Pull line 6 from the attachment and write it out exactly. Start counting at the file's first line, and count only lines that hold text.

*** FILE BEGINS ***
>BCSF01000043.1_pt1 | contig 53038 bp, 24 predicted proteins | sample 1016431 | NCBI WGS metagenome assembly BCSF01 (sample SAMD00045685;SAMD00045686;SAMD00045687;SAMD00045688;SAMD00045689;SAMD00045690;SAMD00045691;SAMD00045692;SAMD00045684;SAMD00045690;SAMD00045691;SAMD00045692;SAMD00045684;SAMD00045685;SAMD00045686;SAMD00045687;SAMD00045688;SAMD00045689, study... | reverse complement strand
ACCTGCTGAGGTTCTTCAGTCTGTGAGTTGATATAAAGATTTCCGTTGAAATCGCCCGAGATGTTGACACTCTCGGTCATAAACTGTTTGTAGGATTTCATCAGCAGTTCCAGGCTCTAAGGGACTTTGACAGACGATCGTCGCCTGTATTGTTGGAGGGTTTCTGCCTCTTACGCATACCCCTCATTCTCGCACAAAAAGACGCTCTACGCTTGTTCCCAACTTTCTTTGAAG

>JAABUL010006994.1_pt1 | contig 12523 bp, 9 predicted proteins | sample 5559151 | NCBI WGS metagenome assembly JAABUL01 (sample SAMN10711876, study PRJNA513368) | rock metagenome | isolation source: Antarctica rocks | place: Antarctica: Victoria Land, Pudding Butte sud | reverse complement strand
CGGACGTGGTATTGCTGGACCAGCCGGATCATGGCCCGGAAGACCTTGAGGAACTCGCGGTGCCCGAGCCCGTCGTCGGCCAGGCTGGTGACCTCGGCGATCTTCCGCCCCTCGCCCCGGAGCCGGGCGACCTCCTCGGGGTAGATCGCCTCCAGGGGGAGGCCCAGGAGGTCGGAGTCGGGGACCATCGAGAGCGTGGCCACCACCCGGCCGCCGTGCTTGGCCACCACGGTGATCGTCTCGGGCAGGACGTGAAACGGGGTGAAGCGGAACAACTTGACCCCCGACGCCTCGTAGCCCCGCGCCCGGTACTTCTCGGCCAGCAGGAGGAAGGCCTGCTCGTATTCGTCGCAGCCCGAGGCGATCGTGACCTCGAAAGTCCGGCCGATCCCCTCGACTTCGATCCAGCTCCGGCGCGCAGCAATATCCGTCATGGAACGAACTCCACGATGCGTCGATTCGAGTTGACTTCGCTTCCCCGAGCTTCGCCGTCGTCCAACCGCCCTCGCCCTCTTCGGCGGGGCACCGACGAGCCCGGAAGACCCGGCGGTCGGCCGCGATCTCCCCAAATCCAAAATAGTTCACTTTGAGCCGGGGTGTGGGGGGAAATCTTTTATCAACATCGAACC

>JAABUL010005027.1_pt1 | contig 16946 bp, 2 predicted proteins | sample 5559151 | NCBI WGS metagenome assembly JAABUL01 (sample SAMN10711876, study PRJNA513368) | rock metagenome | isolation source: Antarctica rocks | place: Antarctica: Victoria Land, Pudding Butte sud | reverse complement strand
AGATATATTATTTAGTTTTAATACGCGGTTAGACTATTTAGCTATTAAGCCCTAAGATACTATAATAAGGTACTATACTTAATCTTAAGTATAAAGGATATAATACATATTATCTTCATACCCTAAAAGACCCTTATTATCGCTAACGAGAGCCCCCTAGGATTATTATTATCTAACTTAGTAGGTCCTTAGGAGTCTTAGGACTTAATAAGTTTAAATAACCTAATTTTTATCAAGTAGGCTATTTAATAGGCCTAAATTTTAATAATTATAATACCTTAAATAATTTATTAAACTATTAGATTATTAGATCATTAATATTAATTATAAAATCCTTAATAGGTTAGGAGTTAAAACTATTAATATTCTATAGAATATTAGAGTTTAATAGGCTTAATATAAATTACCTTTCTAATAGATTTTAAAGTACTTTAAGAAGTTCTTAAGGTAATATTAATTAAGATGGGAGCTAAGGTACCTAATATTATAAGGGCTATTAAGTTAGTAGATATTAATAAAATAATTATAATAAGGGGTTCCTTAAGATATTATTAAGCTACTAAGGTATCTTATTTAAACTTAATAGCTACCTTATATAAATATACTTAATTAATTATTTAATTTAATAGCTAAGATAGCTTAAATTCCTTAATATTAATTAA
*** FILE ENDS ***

AGATATATTATTTAGTTTTAATACGCGGTTAGACTATTTAGCTATTAAGCCCTAAGATACTATAATAAGGTACTATACTTAATCTTAAGTATAAAGGATATAATACATATTATCTTCATACCCTAAAAGACCCTTATTATCGCTAACGAGAGCCCCCTAGGATTATTATTATCTAACTTAGTAGGTCCTTAGGAGTCTTAGGACTTAATAAGTTTAAATAACCTAATTTTTATCAAGTAGGCTATTTAATAGGCCTAAATTTTAATAATTATAATACCTTAAATAATTTATTAAACTATTAGATTATTAGATCATTAATATTAATTATAAAATCCTTAATAGGTTAGGAGTTAAAACTATTAATATTCTATAGAATATTAGAGTTTAATAGGCTTAATATAAATTACCTTTCTAATAGATTTTAAAGTACTTTAAGAAGTTCTTAAGGTAATATTAATTAAGATGGGAGCTAAGGTACCTAATATTATAAGGGCTATTAAGTTAGTAGATATTAATAAAATAATTATAATAAGGGGTTCCTTAAGATATTATTAAGCTACTAAGGTATCTTATTTAAACTTAATAGCTACCTTATATAAATATACTTAATTAATTATTTAATTTAATAGCTAAGATAGCTTAAATTCCTTAATATTAATTAA